11 April 2015

It's all in the numbers

I have just posted a roll-call of British Army officers and men who died a hundred years ago today on the 11th April 1915. You can see the full roll of 125 men on my WW1 Remembrance blog.

I want to use this opportunity though, to make some observations about some of the regimental numbers that appear in this sad roll call. In general terms, what we have here is a real mix of innocence and experience.

On the one hand we have the regular soldiers; infantrymen who, for the most part have numbers in the 7000s, 8000s, 9000s and low 10,000s (I am speaking in very general terms here).

On the other hand we have a number of men from Territorial Force battalions, most of whom would not have been overseas for very long, and even men from the newly formed service battalions. For instance, 11932 Private Edward Armstrong of the 6th Battalion, King's Own (Royal Lancaster Regiment) died at home and is buried in Winchester (West Hill) Old Cemetery, while 18810 Lance Corporal J W Campbell of the 16th Royal Scots (the 2nd Edinburgh Pals) also died at home and is buried in Edinburgh.

There are also men of the Special Reserve who died on this day. A good indication of men who had originally enlisted in the Special Reserve are the number prefixes 3/ (for the Special Reserve) or 4/ (for the Extra Reserve). Do note though that this is hardly a fool-proof method as a number of Regiments had four regular battalions, and or three Special/Extra Reserve battalions. Note too, that the prefixing of regimental numbers with a number to indicate a Special or Extra Reserve enlistment was not universally or consistently applied.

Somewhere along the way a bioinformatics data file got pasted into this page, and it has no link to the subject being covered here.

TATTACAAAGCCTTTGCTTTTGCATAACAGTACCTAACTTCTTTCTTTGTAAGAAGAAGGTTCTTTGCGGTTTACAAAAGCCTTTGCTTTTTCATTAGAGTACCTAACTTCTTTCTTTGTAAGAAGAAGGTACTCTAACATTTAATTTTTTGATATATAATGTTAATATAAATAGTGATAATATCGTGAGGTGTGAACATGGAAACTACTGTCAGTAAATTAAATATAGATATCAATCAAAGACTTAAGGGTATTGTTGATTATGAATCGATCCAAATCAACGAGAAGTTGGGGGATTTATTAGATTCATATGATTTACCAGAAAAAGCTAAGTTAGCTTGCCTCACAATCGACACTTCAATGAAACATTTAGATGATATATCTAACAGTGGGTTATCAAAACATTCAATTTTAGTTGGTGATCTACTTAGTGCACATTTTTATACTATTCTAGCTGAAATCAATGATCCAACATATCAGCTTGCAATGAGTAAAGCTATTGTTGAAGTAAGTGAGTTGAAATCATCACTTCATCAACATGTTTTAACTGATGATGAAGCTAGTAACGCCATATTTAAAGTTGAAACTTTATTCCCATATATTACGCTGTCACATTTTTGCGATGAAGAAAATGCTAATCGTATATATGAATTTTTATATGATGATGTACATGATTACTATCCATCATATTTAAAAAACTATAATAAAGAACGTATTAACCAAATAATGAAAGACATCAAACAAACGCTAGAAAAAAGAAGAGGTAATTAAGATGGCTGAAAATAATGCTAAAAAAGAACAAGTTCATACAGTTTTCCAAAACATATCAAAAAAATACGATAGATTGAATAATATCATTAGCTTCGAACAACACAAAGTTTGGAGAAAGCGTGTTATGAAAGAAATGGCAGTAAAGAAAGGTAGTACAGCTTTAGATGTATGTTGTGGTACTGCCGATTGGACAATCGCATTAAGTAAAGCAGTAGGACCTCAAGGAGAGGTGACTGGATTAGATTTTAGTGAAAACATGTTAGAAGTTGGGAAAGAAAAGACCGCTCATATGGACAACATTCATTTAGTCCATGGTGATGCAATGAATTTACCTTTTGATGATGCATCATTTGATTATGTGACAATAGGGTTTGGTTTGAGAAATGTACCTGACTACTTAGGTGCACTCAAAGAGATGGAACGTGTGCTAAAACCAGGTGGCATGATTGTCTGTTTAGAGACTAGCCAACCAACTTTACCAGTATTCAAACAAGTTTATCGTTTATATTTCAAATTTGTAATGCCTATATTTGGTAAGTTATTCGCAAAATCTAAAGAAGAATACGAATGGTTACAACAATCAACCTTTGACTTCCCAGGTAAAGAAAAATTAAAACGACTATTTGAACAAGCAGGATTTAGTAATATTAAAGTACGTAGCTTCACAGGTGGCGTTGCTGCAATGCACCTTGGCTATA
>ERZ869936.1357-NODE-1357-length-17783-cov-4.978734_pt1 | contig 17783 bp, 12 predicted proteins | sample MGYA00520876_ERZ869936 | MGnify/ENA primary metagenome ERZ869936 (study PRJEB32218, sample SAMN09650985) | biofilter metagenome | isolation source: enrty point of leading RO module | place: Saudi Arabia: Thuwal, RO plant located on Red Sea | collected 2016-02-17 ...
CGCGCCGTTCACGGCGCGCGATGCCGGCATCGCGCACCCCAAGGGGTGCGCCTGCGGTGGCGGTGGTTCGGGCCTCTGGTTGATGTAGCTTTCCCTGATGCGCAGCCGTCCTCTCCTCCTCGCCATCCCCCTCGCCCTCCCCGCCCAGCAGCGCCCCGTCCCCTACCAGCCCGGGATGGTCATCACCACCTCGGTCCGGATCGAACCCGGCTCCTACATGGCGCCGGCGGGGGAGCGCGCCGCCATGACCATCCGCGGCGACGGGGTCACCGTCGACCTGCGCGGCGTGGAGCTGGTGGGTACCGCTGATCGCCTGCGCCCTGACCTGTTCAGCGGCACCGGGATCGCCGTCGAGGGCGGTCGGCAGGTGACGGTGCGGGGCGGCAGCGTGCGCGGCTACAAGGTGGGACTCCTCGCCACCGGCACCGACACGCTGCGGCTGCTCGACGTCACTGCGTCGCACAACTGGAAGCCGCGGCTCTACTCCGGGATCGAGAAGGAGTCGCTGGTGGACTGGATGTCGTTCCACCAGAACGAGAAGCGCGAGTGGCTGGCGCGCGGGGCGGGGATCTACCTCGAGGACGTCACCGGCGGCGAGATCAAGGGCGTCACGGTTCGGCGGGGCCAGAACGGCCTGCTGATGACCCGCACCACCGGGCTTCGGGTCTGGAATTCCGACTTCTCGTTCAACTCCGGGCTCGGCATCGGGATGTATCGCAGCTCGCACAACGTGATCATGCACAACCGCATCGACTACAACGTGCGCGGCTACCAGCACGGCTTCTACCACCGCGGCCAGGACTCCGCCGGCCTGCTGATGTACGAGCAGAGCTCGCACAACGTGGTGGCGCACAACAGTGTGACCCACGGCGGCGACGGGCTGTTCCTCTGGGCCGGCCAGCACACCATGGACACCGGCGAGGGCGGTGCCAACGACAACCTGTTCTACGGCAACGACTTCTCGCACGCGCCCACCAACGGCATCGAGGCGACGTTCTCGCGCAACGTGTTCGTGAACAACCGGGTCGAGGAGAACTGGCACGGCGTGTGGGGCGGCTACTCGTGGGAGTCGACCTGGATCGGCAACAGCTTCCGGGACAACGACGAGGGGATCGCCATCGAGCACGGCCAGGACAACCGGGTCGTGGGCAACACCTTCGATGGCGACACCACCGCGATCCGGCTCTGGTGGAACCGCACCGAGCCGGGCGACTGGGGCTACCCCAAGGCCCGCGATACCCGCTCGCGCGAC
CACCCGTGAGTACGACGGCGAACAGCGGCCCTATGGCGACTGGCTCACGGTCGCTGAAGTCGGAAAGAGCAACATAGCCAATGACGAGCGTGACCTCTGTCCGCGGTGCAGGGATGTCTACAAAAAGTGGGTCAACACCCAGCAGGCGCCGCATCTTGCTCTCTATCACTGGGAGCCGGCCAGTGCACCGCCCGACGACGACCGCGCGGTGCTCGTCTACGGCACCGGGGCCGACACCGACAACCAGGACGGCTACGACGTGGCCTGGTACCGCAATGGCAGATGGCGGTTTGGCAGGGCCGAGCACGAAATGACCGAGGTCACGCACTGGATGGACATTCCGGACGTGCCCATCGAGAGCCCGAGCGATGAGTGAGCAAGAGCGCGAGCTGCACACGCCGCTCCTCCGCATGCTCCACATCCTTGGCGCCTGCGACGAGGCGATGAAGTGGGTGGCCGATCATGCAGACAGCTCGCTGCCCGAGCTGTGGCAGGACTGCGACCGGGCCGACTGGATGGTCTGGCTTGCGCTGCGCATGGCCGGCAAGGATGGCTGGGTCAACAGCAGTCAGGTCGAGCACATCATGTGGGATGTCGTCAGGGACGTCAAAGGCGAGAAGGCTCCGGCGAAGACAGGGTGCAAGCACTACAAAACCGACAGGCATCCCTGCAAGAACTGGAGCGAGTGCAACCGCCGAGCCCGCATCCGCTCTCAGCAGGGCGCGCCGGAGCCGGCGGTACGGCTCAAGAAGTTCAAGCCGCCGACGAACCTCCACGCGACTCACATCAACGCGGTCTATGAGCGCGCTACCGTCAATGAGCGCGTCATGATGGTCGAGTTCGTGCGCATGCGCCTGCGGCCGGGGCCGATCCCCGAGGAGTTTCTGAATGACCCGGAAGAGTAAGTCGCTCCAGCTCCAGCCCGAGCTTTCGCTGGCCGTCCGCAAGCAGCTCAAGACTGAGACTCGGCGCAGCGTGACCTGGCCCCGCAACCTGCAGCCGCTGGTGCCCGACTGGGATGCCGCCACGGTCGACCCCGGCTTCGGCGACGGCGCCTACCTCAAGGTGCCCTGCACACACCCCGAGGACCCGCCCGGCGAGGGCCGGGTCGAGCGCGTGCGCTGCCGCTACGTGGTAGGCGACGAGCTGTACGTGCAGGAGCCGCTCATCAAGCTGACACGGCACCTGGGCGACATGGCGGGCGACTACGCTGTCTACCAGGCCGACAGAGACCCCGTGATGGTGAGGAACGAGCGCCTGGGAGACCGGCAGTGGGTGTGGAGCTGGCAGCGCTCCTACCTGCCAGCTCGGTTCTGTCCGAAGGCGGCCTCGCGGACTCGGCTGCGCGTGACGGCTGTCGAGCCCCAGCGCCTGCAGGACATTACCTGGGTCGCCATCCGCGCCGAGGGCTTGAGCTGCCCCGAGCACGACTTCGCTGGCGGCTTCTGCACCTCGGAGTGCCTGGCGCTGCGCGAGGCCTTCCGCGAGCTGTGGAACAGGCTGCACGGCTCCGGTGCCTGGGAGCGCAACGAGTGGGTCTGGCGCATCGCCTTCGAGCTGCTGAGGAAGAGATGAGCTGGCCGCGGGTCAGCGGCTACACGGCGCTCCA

In our 11th April 1915 list, the following men were original Special Reserve enlistments:

3/6317 Private Baker, 1st Battalion, Duke of Cornwall's Light Infantry
LSR/2165 Private Albert Coppard, 2nd Battalion, Royal Sussex Regiment
3/2019 Private Fryer, 1st Battalion,Wiltshire Regiment
T2/SR/01270 Driver William Perry, H. No, 1 Coy, (Park Royal) Army Service Corps
Z/7 Rifleman Joseph Prestidge, 3rd Battalion, Rifle Brigade

Note the variety of letter and number prefixes in this single tiny sample. The LSR prefix for the Royal Sussex Regiment was one of those prefixes which certainly was not used consistently.

For me though, the most interesting number is the number 326001 which was issued to a Territorial Force man, Private Joseph Clark of the 1/7th Argyll & Sutherland Highlanders. There is a surviving service record for 326001 Joseph Clark in WO 363 but this man did not originally enlist until January 1916 and therefore could not have been killed on 11th April 1915. Closer inspection reveals that he did in fact die on 11th April 1918; a simple transcription error which appears on the CWGC website only, and one which I have pointed out to the Commonwealth War Graves Commission.

The number 326001 belongs to the new TF series which was issued in 1917 and whilst it is not uncommon to find TF men killed in 1916 bearing a six-digit number issued some months later, to find a six-digit TF number allocated to a man killed in 1915 is unheard of.  I'll expand on this another day.

For help with your own numbering or military research conundrums, check out my military research service.

The image on this post shows deck patients aboard HMHS Dongola, Gallipoli, April 1915 and is taken from the Captain J. Pearson collection photo album, the RAMC Muniment Collection in the care of the Wellcome Library.

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